She is a former charities CEO, a Coonabarabran girl, and a self-described “working mum with three teenage kids who keep me on the hop”.
Kylea Tink is also about to become a problem for the Liberal party.
Independent campaigner Kylea Tink.Credit:James Brickwood
The 50-year-old Northbridge resident is the chosen candidate for the North Sydney’s Independent group, and will run at the next election against Liberal MP Trent Zimmerman, a moderate with a reputation for being a “good bloke”, but who, the group says, has the same voting record as Coalition right-wingers George Christensen and Barnaby Joyce.
“It’s as if the North Sydney voice is a rounding error in Canberra,” Tink says. “Our voices are being washed over by a bigger machine.”
Tink is the next face of a new and different machine – loose coalitions of grassroots community members in safe Liberal seats who are aghast at what they say is the Coalition’s inaction on climate change.
The North Sydney’s Independent group is loosely aligned with Voices of North Sydney (part of the “Voices Of” movement, founded by independent Cathy McGowan, who won the seat of Indi off Liberal Sophie Mirabella in 2013) and Time’s Up Trent.
Tink is hoping to pull off a Zali Steggall at next year's election and win a safe Liberal seat on behalf of local voters who list climate action as their top concern, and who believe that they never left the Liberal party, but the Liberal party left them.
The group is also working with Climate 200, a non-profit, non-partisan group led by clean energy analyst and investor Simon Holmes a Court.
Holmes a Court says Climate 200 will not deliver the majority of Tink’s campaign funding, and had no role in candidate selection.
“We are just there to level the playing field.”
The advisory board of Climate 200 includes Anna Josephson, a Swedish-born tech start-up entrepreneur who was Steggall’s chief fundraiser for her campaign against Tony Abbott.
Zali Stegall (right) campaigns against offshore drilling with surfer Layne Beachley. Credit:Louie Douvis
Just like Steggall, Tink will campaign largely on climate action.
“As a mum and a businesswoman and a CEO, I look at the inaction of the past decade and I can’t sit still anymore,” she says.
Tink says the government is “protecting the VHS economy while everyone else has moved onto the livestream economy”.
“We need to be embracing change as a nation rather than cowering and focusing on what is disappearing anyway.”
Climate 200-commissioned polling for North Sydney’s Independent that showed 16 per cent of voters in the seat said they would give their first preference to an unnamed independent.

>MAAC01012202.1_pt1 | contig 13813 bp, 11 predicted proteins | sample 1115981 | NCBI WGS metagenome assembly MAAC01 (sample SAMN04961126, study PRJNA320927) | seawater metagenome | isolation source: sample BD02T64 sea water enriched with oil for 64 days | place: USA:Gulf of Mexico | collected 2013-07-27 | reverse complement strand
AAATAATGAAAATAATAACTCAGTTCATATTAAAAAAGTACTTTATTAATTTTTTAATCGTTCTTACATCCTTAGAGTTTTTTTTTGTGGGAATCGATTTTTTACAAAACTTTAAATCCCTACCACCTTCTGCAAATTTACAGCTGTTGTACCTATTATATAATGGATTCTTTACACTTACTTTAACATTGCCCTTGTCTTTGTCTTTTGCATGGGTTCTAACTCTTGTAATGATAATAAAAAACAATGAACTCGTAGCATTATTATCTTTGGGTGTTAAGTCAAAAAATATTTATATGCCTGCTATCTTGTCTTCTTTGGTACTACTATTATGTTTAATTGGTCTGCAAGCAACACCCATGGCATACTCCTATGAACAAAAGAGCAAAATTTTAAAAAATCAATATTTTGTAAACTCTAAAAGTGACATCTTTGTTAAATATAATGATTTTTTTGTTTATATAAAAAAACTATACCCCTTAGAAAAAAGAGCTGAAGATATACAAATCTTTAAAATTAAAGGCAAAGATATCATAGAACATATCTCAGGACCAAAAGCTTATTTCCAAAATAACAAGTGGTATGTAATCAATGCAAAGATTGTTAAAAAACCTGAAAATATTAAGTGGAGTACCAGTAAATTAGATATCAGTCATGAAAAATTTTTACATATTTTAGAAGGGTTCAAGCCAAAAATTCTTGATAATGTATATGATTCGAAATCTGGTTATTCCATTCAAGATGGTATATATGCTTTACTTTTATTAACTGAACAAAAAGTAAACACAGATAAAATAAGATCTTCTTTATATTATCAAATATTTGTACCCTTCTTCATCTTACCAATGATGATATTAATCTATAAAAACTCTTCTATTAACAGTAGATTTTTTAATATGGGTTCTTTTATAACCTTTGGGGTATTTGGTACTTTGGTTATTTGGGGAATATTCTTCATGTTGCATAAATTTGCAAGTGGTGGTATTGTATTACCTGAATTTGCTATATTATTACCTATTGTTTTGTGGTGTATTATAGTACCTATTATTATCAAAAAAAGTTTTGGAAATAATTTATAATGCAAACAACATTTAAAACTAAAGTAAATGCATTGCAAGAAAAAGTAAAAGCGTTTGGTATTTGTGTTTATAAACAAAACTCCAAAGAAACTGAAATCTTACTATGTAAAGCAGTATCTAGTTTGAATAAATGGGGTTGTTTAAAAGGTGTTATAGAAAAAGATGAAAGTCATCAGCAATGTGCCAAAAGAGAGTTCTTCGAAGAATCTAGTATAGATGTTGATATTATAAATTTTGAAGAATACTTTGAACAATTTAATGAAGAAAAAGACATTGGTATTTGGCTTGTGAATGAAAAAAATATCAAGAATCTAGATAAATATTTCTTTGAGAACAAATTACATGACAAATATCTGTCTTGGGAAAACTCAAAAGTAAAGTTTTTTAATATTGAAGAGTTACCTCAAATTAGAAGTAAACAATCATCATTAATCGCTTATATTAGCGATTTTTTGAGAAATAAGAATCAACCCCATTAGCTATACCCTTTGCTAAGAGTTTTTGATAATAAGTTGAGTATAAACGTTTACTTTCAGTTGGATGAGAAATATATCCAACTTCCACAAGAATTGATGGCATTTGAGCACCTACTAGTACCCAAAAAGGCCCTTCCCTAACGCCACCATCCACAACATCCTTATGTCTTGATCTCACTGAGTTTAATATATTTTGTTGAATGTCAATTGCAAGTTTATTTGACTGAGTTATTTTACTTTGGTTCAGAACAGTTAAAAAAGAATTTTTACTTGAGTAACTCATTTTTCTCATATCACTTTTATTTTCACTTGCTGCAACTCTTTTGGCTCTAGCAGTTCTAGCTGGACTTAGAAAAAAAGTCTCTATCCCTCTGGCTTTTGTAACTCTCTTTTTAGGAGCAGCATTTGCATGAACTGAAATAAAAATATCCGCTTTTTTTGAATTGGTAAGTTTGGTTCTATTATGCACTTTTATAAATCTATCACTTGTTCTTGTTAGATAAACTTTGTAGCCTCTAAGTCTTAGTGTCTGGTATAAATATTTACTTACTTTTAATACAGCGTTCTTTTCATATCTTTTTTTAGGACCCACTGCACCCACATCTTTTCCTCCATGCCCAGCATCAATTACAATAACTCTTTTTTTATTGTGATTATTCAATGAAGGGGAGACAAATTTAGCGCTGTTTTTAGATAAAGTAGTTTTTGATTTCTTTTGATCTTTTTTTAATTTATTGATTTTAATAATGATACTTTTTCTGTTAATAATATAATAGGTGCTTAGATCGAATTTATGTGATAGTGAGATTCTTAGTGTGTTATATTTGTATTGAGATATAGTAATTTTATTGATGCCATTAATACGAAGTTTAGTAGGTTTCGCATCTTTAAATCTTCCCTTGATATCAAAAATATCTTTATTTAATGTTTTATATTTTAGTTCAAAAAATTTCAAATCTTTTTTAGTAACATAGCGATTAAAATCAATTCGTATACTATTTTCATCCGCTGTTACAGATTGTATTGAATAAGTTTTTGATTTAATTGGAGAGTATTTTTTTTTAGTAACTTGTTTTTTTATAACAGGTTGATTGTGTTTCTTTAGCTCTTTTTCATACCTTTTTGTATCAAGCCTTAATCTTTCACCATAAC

Climate change and the environment was listed as the top voter concern.
Tink was born and raised in Coonabarabran by a mechanic father and a travel agent mother. Her corporate background is in communications – she was the CEO of the McGrath Foundation for six years from 2008 and then the CEO for cancer charity Camp Quality.
She has lived in the electorate for 15 years. Her two daughters go to high school in the area and her son attends university.
North Sydney’s Independent is also gleaning intelligence and strategy from the team behind Steggall’s successful campaign for Warringah, which she won from 25-year year incumbent and former prime minister Tony Abbott at the 2019 election.
Abbott had an 11 per cent margin, compared to Zimmerman’s margin of 9.3 per cent.
But whereas Abbott was viewed by many as a misogynist and climate-denier who had sabotaged climate action within his party, Zimmerman is a moderate who has agitated for greater climate action within the Liberals.
Liberal MP Trent Zimmerman, a moderate, faces a challenge from a grassroots campaign.Credit:Alex Ellinghausen
Zimmerman, the first openly gay MP in the lower house, is a “nice guy”, in Tink’s words.
“He’s just proven to be ineffective,” she says.
“When you look at Trent, he clearly has beliefs in one direction and votes in an ulterior direction.”
The other issues Tink will focus on are transparency in government – most importantly, the creation of a federal integrity commission – and gender equality and respect for women in politics.
Tink says too much decision-making is happening “behind closed doors in Canberra”.
Tink, who commits to “100 per cent transparency”, says hers is not yet a “high money campaign”, relying on volunteer labour from concerned community members and a small pool of donations.
Climate 200 is in talks to set up a grant to match the campaign’s first $100,000 in fundraising.
Steggall’s campaign tapped the network of extremely wealthy hedge fund managers, entrepreneurs and private equity types in Warringah.
North Sydney’s Independent will be looking to do the same in North Sydney, which is the fourth-richest electorate in the country.
They also want to encourage crowd-funded smaller donations of time and money.
The head of North Sydney’s Independent group, Kristen Lock, is a long-time local, a former nurse and a former Liberal staffer.
“We wanted a candidate with a proven track record in their career, ideally a proven record on climate integrity and gender issues, and someone with public speaking skills,” she says.
The group, which she describes as “an eclectic group of people who wouldn’t have ordinarily met”, was formed in February. The majority of members are women.
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